Given the decision to take ownership of the marketplace platform, we then had to look at how to deliver it. Clearly, there was an opportunity to extend the existing TravelLux platform, but also options to buy or build a different platform, still leveraging TravelLux’s domain expertise and customer base.

The Functional Blueprint team raised a number of questions to help Growth Group think about both short- and long-term implications: how well does the TravelLux solution align with Growth Group’s  vision of a merchant ecosystem using the new marketplace platform?; how well does the architectural roadmap to support these short- and long-term goals?; and how does this co-investment fit into the wider Growth Group business goals?

Growth Group was pretty clear about its vision for the marketplace and set about defining high level requirements for it, along with an initial technical architecture and delivery process, and a target resource plan. It was clear from this that the TravelLux marketplace was completely different from Growth Group’s FinTech solution, moreover, Growth Group lacked the product architecture, blueprints, and technical expertise to build the new marketplace solution that was needed. This was a really valuable exercise as many companies in Growth Group’s position would have spent months or even years trying to knock TravelLux’s solution into the shape they needed with no guarantee of success.

Organisational Capability

Realising it did not have the answers, we returned to another concept within Functional Blueprinting, the separation of business from engineering concerns. Once we accept that the engineering team is self-contained and aligned to the business goals, we can revisit the “who should build it’ question. Is there value in being a technology partner in this, or should Growth Group revert to supporting TravelLux building it (option 2, earlier)? Is it cheaper / more effective to outsource the engineering to a delivery partner with experience of developing B2C travel products? And how should the marketplace solution be brought into the Growth Group ecosystem as it is developed?

The Functional Blueprint

It seemed like we were going in circles, but in fact we were just iterating towards an approach that aligned the business vision with the Product Architecture, Technical Architecture and Organisational Capability. We were now looking at costs for bringing the end-to-end solution into a continuous ecosystem and how those could be met using the planned business expenditure. Because we’d also done work on the requirements and architecture of how to achieve our MVP including possible use of SaaS solutions for certain generic features – we knew SaaS would lower short-term costs and reduce time-to-market, but also require replacing in the longer term.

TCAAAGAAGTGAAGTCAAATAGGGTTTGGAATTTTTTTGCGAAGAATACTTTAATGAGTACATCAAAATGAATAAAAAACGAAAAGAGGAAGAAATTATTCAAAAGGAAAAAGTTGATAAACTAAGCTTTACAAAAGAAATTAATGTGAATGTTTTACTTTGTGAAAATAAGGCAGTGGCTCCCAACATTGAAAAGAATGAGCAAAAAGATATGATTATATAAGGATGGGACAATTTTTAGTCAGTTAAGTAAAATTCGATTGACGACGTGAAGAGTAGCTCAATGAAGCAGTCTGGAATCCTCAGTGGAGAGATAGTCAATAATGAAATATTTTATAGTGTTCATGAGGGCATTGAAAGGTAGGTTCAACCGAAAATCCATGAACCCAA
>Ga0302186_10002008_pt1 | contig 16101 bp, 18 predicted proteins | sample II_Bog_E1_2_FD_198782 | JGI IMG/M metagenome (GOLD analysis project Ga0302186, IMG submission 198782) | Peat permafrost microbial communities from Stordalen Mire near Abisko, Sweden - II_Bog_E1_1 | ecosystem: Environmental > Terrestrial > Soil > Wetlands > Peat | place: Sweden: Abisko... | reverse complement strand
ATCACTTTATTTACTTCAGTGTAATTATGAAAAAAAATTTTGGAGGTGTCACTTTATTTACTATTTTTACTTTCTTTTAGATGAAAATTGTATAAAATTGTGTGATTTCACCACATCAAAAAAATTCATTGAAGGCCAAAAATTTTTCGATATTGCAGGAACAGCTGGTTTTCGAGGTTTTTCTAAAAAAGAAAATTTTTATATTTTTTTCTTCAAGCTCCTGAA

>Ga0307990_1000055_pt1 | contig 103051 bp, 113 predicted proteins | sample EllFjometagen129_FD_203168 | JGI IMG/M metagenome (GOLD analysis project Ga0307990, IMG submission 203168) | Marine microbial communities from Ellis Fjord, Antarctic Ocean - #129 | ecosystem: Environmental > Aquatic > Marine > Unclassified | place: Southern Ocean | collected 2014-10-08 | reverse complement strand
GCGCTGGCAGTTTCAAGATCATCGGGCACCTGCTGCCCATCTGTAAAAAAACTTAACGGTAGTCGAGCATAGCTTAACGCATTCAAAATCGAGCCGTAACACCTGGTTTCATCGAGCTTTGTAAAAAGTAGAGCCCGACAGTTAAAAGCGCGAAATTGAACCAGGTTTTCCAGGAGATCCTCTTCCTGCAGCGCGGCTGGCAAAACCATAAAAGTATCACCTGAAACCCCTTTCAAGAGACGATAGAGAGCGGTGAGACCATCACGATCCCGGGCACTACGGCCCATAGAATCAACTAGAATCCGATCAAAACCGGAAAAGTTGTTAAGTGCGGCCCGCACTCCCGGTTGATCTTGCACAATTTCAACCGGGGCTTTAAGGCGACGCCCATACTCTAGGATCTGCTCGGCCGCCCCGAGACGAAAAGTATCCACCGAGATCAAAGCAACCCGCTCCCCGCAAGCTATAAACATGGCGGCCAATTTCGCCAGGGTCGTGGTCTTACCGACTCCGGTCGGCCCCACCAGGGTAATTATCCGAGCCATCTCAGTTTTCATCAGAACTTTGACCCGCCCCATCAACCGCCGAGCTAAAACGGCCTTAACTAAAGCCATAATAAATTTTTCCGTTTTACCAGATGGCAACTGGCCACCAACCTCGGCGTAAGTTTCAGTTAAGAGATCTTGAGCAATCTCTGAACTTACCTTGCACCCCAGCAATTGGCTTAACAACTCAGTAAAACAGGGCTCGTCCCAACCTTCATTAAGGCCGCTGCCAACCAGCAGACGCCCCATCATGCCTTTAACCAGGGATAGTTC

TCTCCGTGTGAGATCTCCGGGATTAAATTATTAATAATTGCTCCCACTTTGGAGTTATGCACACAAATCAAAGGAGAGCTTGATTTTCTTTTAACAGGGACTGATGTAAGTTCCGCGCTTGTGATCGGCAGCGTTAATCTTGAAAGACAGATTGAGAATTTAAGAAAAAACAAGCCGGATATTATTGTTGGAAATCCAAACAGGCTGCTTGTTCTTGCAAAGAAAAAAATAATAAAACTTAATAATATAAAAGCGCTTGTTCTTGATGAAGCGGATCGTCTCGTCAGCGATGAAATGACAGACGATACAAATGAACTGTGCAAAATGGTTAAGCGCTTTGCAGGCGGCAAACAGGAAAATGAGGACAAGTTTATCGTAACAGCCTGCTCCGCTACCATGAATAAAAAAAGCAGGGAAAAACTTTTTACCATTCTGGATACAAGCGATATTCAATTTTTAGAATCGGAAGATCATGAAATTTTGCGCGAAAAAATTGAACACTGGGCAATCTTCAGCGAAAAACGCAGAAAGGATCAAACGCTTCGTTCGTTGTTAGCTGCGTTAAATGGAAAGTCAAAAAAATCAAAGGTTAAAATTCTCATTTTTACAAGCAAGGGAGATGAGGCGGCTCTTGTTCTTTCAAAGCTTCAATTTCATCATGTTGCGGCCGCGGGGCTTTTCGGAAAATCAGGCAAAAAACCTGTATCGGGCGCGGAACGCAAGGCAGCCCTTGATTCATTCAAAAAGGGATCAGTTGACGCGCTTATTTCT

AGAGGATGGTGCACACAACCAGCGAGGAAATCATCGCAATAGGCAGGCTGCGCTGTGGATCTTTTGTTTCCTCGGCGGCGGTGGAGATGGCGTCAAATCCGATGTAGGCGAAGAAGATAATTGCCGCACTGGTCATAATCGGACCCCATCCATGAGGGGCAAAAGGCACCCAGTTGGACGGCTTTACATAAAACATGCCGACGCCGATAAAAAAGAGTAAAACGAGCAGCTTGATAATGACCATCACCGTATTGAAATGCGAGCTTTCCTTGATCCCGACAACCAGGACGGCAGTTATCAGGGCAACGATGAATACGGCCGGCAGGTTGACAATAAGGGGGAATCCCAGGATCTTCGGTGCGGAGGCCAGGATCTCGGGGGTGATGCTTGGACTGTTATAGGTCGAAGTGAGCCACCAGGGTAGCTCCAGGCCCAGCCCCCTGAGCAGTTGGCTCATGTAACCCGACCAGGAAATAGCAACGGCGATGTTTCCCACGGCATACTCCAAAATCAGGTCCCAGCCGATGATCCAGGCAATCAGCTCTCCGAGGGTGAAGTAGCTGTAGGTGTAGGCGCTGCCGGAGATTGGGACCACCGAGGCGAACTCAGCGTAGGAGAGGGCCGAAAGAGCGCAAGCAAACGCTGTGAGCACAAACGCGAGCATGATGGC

Our Blueprint therefore began with some key problems Growth Group were facing, helped them evaluate what was important to achieving their business and product goals and aligned a technical strategy that would fulfil this. From it we gained the following insights:

  1. We produced a conceptual model of the Product Architecture. This showed us the key value streams including how value is delivered to the customer. For example, “Booking” is a clear value-add to the TravelLux platform, but how is that value delivered to customers and what mechanism is required to support the best booking experience we can give? So whilst the technical aspects are important we could evaluate the TravelLux platform by how well it aligned to Growth Group’s product vision, product and architectural roadmap. Once we knew what we were optimising for, we could focus on how to build it.
  2. We found fundamental differences between the Growth Group target business architecture and the existing TravelLux one. For example, the TravelLux business was constructed around providing a content-oriented approach to the marketplace (where the end-user searches for the right product and service), whereas Growth Group envisioned a behaviour-oriented approach where the products and services are recommended to the user. 
  3. We enabled the product and engineering teams to look at the business requirements from a functional breakdown perspective. This improved the MVP scoping exercise by providing valuable insights into the depth and the interdependencies between business requirements.